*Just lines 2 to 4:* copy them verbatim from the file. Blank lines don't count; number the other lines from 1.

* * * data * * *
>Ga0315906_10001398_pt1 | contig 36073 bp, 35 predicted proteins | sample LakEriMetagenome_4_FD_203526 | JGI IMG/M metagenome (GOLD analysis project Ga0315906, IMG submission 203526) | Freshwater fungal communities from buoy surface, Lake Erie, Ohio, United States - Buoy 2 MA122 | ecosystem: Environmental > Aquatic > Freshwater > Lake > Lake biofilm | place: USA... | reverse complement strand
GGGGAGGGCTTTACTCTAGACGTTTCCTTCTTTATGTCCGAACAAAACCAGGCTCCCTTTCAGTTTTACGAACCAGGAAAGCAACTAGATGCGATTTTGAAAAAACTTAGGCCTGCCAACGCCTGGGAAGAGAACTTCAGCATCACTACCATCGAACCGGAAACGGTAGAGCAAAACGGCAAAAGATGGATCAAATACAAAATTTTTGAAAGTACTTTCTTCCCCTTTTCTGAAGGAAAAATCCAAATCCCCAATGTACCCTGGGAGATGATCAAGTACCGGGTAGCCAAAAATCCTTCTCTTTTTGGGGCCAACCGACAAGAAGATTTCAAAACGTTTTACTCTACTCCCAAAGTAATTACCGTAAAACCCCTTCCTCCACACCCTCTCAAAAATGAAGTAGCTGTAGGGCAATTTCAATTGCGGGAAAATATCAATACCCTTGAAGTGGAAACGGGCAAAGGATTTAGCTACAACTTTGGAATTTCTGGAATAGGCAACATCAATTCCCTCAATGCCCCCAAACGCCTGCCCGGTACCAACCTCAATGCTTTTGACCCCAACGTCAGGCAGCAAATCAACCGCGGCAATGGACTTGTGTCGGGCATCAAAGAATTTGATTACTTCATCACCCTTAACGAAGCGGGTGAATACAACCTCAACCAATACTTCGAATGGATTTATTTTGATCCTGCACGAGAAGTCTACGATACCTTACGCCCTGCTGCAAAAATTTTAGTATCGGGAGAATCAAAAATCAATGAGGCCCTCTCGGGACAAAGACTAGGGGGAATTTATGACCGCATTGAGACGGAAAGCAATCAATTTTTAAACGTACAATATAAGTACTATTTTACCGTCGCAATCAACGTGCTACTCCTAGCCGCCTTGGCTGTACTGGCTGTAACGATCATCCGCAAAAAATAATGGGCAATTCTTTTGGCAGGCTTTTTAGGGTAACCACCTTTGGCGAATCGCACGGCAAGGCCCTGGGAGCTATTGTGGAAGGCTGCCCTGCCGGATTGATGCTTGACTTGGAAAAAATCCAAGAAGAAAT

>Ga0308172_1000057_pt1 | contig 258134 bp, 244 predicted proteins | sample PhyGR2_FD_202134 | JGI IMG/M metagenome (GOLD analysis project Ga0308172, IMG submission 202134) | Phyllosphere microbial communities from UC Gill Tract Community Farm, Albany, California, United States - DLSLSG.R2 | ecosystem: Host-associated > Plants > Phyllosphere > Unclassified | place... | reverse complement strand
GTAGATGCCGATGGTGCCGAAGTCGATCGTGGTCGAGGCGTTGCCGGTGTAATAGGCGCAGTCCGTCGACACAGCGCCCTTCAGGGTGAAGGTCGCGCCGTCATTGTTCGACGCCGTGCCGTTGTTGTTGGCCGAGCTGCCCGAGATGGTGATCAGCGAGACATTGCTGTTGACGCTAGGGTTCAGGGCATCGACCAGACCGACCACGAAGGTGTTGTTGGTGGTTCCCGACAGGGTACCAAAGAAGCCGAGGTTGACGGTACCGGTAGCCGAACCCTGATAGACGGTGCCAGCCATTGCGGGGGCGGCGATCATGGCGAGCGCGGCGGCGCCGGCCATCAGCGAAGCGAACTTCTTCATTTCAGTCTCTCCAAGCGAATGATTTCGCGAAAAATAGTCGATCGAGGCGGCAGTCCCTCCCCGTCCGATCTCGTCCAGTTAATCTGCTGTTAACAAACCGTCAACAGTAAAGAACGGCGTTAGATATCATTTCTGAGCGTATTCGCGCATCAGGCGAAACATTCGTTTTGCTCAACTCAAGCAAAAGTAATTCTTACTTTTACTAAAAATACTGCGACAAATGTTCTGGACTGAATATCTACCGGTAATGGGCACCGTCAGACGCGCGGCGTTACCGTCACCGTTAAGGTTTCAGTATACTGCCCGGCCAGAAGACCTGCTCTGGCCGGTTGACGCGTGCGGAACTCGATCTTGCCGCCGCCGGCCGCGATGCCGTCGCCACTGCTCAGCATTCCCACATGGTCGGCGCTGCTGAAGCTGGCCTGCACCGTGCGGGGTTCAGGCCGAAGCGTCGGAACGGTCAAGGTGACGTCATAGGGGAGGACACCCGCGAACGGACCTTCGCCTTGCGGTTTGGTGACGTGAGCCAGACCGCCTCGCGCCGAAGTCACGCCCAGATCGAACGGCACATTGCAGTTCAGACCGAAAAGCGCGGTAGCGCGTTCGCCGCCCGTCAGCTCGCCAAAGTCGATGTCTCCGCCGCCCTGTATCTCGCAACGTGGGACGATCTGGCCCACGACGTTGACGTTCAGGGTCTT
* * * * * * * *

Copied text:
GGGGAGGGCTTTACTCTAGACGTTTCCTTCTTTATGTCCGAACAAAACCAGGCTCCCTTTCAGTTTTACGAACCAGGAAAGCAACTAGATGCGATTTTGAAAAAACTTAGGCCTGCCAACGCCTGGGAAGAGAACTTCAGCATCACTACCATCGAACCGGAAACGGTAGAGCAAAACGGCAAAAGATGGATCAAATACAAAATTTTTGAAAGTACTTTCTTCCCCTTTTCTGAAGGAAAAATCCAAATCCCCAATGTACCCTGGGAGATGATCAAGTACCGGGTAGCCAAAAATCCTTCTCTTTTTGGGGCCAACCGACAAGAAGATTTCAAAACGTTTTACTCTACTCCCAAAGTAATTACCGTAAAACCCCTTCCTCCACACCCTCTCAAAAATGAAGTAGCTGTAGGGCAATTTCAATTGCGGGAAAATATCAATACCCTTGAAGTGGAAACGGGCAAAGGATTTAGCTACAACTTTGGAATTTCTGGAATAGGCAACATCAATTCCCTCAATGCCCCCAAACGCCTGCCCGGTACCAACCTCAATGCTTTTGACCCCAACGTCAGGCAGCAAATCAACCGCGGCAATGGACTTGTGTCGGGCATCAAAGAATTTGATTACTTCATCACCCTTAACGAAGCGGGTGAATACAACCTCAACCAATACTTCGAATGGATTTATTTTGATCCTGCACGAGAAGTCTACGATACCTTACGCCCTGCTGCAAAAATTTTAGTATCGGGAGAATCAAAAATCAATGAGGCCCTCTCGGGACAAAGACTAGGGGGAATTTATGACCGCATTGAGACGGAAAGCAATCAATTTTTAAACGTACAATATAAGTACTATTTTACCGTCGCAATCAACGTGCTACTCCTAGCCGCCTTGGCTGTACTGGCTGTAACGATCATCCGCAAAAAATAATGGGCAATTCTTTTGGCAGGCTTTTTAGGGTAACCACCTTTGGCGAATCGCACGGCAAGGCCCTGGGAGCTATTGTGGAAGGCTGCCCTGCCGGATTGATGCTTGACTTGGAAAAAATCCAAGAAGAAAT

>Ga0308172_1000057_pt1 | contig 258134 bp, 244 predicted proteins | sample PhyGR2_FD_202134 | JGI IMG/M metagenome (GOLD analysis project Ga0308172, IMG submission 202134) | Phyllosphere microbial communities from UC Gill Tract Community Farm, Albany, California, United States - DLSLSG.R2 | ecosystem: Host-associated > Plants > Phyllosphere > Unclassified | place... | reverse complement strand
GTAGATGCCGATGGTGCCGAAGTCGATCGTGGTCGAGGCGTTGCCGGTGTAATAGGCGCAGTCCGTCGACACAGCGCCCTTCAGGGTGAAGGTCGCGCCGTCATTGTTCGACGCCGTGCCGTTGTTGTTGGCCGAGCTGCCCGAGATGGTGATCAGCGAGACATTGCTGTTGACGCTAGGGTTCAGGGCATCGACCAGACCGACCACGAAGGTGTTGTTGGTGGTTCCCGACAGGGTACCAAAGAAGCCGAGGTTGACGGTACCGGTAGCCGAACCCTGATAGACGGTGCCAGCCATTGCGGGGGCGGCGATCATGGCGAGCGCGGCGGCGCCGGCCATCAGCGAAGCGAACTTCTTCATTTCAGTCTCTCCAAGCGAATGATTTCGCGAAAAATAGTCGATCGAGGCGGCAGTCCCTCCCCGTCCGATCTCGTCCAGTTAATCTGCTGTTAACAAACCGTCAACAGTAAAGAACGGCGTTAGATATCATTTCTGAGCGTATTCGCGCATCAGGCGAAACATTCGTTTTGCTCAACTCAAGCAAAAGTAATTCTTACTTTTACTAAAAATACTGCGACAAATGTTCTGGACTGAATATCTACCGGTAATGGGCACCGTCAGACGCGCGGCGTTACCGTCACCGTTAAGGTTTCAGTATACTGCCCGGCCAGAAGACCTGCTCTGGCCGGTTGACGCGTGCGGAACTCGATCTTGCCGCCGCCGGCCGCGATGCCGTCGCCACTGCTCAGCATTCCCACATGGTCGGCGCTGCTGAAGCTGGCCTGCACCGTGCGGGGTTCAGGCCGAAGCGTCGGAACGGTCAAGGTGACGTCATAGGGGAGGACACCCGCGAACGGACCTTCGCCTTGCGGTTTGGTGACGTGAGCCAGACCGCCTCGCGCCGAAGTCACGCCCAGATCGAACGGCACATTGCAGTTCAGACCGAAAAGCGCGGTAGCGCGTTCGCCGCCCGTCAGCTCGCCAAAGTCGATGTCTCCGCCGCCCTGTATCTCGCAACGTGGGACGATCTGGCCCACGACGTTGACGTTCAGGGTCTT